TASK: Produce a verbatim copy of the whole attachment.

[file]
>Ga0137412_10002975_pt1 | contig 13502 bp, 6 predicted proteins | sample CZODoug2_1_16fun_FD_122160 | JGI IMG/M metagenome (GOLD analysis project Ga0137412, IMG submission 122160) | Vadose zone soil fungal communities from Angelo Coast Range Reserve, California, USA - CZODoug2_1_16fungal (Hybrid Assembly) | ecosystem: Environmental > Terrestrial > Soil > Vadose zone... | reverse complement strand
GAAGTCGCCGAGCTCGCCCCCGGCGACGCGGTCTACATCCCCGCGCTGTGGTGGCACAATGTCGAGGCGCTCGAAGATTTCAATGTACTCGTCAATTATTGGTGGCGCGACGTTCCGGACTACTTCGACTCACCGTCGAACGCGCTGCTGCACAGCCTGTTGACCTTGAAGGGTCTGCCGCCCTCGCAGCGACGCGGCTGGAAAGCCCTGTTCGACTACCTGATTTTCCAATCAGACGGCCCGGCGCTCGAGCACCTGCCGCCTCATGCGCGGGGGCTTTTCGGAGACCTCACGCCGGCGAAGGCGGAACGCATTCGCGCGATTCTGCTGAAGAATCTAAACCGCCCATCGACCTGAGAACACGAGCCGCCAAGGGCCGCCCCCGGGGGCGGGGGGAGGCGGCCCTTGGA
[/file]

>Ga0137412_10002975_pt1 | contig 13502 bp, 6 predicted proteins | sample CZODoug2_1_16fun_FD_122160 | JGI IMG/M metagenome (GOLD analysis project Ga0137412, IMG submission 122160) | Vadose zone soil fungal communities from Angelo Coast Range Reserve, California, USA - CZODoug2_1_16fungal (Hybrid Assembly) | ecosystem: Environmental > Terrestrial > Soil > Vadose zone... | reverse complement strand
GAAGTCGCCGAGCTCGCCCCCGGCGACGCGGTCTACATCCCCGCGCTGTGGTGGCACAATGTCGAGGCGCTCGAAGATTTCAATGTACTCGTCAATTATTGGTGGCGCGACGTTCCGGACTACTTCGACTCACCGTCGAACGCGCTGCTGCACAGCCTGTTGACCTTGAAGGGTCTGCCGCCCTCGCAGCGACGCGGCTGGAAAGCCCTGTTCGACTACCTGATTTTCCAATCAGACGGCCCGGCGCTCGAGCACCTGCCGCCTCATGCGCGGGGGCTTTTCGGAGACCTCACGCCGGCGAAGGCGGAACGCATTCGCGCGATTCTGCTGAAGAATCTAAACCGCCCATCGACCTGAGAACACGAGCCGCCAAGGGCCGCCCCCGGGGGCGGGGGGAGGCGGCCCTTGGA